Skill development has to be a central priority for governments, especially when facing the challenges brought on by globalisation, migration and digitalisation (European Commission, 2017[31]). Moreover, equal access to high-quality education and training is a powerful way of reducing inequality in societies. As the section above indicates, there are many different policies that governments can invest in, from employment assistance to skills training and social counselling.

That said, other actors should get involved in the aim of improving skills development policies. Public offices responsible for employment assistance and related up-skilling activities can only do so much. Their role is to provide temporary support to unemployed workers in order to find a new job, and often training is restricted to “recycling” skills or to acquiring skills that are industry-specific. In this sense, employers and educators can have an important and comprehensive to play in skills development.

Employees’ or employers’ associations should play an active role in skills development to ensure skills are fully utilised at the workplace. There are potentially high returns from investing in workers’ skills, since better-qualified workers are more productive, are more flexible to undertake new tasks, and earn higher wages. Workforce development should hence be a functional part of an enterprise’s business model in order to be sustainable in the long run (OECD/ILO, 2017[32]). The workplace should be a place of continuous learning and training. Employers could offer on-site qualification and courses on a regular basis.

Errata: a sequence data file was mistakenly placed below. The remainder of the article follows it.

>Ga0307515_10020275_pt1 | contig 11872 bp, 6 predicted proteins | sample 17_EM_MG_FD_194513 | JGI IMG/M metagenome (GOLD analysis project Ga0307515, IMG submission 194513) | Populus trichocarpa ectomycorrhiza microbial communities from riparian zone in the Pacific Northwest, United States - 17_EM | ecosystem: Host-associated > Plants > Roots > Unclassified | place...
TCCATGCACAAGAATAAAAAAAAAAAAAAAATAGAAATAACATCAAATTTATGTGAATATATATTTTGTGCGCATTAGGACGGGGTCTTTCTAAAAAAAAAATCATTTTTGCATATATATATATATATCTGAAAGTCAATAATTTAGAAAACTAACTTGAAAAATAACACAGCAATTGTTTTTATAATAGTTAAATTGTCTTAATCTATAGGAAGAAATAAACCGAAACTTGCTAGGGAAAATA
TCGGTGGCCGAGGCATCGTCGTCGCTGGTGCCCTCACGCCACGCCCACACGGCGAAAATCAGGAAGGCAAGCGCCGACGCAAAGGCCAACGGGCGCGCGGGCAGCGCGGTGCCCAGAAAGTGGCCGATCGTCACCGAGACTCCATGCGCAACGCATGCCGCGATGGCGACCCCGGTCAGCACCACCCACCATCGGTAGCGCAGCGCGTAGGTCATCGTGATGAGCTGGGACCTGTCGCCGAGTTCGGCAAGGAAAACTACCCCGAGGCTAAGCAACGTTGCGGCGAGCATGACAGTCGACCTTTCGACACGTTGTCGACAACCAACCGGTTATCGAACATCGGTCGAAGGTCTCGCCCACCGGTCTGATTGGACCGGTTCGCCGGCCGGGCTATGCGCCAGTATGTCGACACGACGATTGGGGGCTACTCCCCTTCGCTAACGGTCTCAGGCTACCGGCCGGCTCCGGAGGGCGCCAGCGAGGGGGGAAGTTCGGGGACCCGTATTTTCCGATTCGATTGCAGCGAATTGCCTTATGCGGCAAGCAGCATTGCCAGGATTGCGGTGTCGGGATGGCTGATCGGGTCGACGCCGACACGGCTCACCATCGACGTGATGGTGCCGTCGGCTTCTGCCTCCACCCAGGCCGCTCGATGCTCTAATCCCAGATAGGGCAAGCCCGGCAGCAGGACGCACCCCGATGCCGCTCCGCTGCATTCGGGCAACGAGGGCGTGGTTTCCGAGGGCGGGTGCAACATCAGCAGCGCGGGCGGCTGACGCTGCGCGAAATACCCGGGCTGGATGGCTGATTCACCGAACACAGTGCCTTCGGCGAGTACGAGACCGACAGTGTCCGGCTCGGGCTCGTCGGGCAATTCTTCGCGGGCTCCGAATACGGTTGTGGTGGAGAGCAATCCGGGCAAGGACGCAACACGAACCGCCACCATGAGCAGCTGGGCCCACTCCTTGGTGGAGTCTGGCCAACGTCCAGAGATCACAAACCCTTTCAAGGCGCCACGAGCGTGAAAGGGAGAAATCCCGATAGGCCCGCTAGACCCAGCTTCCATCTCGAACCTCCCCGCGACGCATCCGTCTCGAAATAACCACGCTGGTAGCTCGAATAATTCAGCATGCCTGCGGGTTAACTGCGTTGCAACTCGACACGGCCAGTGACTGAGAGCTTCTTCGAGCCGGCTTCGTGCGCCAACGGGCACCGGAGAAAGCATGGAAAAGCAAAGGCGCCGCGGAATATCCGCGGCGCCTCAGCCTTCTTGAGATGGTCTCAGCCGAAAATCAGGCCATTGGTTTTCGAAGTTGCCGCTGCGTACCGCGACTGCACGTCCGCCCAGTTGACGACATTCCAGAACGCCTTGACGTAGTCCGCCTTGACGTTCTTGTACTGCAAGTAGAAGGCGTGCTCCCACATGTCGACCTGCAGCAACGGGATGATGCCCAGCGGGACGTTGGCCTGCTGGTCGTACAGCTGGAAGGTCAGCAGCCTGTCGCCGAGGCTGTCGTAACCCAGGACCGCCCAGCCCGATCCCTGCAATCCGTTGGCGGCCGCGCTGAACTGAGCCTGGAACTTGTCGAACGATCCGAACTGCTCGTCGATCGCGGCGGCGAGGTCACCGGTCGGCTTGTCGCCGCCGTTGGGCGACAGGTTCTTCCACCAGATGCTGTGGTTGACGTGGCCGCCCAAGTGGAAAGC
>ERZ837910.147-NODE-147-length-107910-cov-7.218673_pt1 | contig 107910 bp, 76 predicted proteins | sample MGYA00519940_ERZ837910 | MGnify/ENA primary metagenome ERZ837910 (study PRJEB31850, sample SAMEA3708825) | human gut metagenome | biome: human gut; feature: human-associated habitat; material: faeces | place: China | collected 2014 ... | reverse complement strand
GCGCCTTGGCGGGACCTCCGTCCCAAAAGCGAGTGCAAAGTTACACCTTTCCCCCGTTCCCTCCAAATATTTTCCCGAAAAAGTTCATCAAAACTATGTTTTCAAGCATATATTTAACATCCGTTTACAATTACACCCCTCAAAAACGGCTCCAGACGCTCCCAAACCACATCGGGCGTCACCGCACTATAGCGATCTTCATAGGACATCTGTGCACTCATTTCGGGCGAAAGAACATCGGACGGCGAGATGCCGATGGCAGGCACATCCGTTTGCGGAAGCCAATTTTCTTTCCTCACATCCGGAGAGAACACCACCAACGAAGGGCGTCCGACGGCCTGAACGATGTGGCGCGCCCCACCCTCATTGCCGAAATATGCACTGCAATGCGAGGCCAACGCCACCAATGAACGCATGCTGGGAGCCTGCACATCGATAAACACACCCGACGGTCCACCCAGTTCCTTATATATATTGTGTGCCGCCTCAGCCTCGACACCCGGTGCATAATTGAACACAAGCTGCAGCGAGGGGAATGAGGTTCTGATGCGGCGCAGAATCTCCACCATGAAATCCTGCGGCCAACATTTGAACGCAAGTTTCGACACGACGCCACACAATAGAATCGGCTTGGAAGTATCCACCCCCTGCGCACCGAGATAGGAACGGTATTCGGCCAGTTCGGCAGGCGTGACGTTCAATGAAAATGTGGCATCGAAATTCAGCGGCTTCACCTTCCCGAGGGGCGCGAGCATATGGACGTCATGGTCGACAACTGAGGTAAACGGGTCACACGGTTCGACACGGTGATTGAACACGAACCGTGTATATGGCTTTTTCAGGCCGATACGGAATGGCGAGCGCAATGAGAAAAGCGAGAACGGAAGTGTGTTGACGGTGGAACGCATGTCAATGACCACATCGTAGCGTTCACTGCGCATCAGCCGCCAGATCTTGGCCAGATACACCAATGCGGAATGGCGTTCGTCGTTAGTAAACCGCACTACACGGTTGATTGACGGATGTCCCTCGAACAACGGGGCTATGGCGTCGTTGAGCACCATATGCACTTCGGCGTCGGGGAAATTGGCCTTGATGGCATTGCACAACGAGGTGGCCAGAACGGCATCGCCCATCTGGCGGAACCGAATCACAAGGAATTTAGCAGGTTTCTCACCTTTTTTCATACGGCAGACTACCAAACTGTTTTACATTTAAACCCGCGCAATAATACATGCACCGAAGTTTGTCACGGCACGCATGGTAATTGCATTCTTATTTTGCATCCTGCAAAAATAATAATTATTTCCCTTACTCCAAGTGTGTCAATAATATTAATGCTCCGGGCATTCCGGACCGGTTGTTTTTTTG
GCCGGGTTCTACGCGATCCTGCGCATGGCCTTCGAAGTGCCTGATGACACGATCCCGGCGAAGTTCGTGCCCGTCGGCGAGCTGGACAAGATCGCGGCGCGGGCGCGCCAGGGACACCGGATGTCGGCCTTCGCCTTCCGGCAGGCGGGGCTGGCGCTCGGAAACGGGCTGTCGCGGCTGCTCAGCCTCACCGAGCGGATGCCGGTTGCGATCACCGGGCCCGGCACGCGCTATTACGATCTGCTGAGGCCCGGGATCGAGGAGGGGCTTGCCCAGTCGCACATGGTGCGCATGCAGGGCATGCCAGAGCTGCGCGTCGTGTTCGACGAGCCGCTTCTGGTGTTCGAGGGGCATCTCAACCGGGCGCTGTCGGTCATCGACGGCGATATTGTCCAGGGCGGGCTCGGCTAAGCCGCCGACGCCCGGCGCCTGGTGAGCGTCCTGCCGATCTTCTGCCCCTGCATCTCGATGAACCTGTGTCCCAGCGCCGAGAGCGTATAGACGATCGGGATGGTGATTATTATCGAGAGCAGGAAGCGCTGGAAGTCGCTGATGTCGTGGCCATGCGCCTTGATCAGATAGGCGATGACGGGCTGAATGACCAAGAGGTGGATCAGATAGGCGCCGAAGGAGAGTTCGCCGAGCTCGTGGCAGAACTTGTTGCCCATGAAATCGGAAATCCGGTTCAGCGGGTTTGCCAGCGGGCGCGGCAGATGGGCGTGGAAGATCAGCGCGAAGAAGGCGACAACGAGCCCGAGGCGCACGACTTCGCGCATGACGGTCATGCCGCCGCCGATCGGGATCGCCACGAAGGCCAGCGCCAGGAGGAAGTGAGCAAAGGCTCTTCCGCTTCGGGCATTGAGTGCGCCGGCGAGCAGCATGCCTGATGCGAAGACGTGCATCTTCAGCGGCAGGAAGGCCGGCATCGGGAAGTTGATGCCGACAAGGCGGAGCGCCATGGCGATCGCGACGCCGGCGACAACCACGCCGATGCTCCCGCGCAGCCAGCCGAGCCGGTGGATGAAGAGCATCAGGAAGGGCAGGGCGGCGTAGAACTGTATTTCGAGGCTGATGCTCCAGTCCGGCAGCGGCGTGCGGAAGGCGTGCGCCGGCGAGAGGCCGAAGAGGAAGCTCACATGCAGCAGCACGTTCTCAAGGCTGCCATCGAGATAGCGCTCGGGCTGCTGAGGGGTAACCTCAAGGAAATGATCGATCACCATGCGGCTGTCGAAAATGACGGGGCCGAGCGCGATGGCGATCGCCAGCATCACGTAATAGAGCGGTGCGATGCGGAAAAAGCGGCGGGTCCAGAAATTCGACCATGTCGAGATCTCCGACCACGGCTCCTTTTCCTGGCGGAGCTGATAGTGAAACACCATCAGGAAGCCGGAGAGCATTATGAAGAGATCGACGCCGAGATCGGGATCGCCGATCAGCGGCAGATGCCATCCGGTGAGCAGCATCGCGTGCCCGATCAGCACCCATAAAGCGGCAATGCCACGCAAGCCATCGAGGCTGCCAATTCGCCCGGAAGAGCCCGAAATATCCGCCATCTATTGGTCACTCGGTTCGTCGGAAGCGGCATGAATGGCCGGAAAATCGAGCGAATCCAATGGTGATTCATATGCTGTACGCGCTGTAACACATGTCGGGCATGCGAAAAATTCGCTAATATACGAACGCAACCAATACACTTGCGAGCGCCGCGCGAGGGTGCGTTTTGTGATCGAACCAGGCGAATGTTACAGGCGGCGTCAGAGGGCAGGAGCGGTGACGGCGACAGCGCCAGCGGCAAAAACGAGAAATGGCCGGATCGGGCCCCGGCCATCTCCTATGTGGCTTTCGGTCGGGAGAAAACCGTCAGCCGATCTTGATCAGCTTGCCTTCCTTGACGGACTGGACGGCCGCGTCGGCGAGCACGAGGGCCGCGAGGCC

Employers can also encourage their employees to take part in practice-based learning. They can communicate with educators about the skill sets they need, helping them to refine their programmes. They can host students from these programmes in their firms, to carry-out practice-based projects and train for specific skills.

In addition, in the event of firm restructuring, employers bear responsibility towards workers. To the fullest extent possible, employers should plan the scaling-down in advance. With the aim of supporting the transition to new jobs, employers or other entities can provide education and training, or fund education facilities. Matching services could further address the challenges of skills mismatch and of economic restructuring. Box 5.5 contains a few examples of such initiatives.

Box 5.5. Firm restructuring and skills development
  • Revitalisation agreements in France aid territorial employment: The revitalisation agreements (contrats de revitalisation) make private funds available for local economic development. Companies of 1 000 or more employees that undertake collective redundancies for economic reasons have to sign such an agreement, within six months after the regional authority is notified of the planned layoffs. The company’s financial contribution is intended to foster economic activity and create jobs, thus mitigating the effects of the restructuring within the territory. This innovative financing programme allows for investments in infrastructure, innovation and human capital to be made, ultimately reinforcing employment in the territory.

  • Work foundations in Austria, public and private join forces to support workers: Work foundations (Arbeitsstiftungen) are a general restructuring support instrument based on legislation and jointly funded by the company that is restructuring and public authorities to provide redundant workers with comprehensive career reorientation, reskilling, matching and psychological support. They operate by using a regional approach, i.e. they are linked to the territory and the workers affected by the firm that is restructuring. If restructuring affects several regional SMEs, which by themselves would lack a critical mass of affected workers, a regional work foundation (Regionalstiftung) can be set up, with strong involvement from the employers, the regional public employment service and social partners.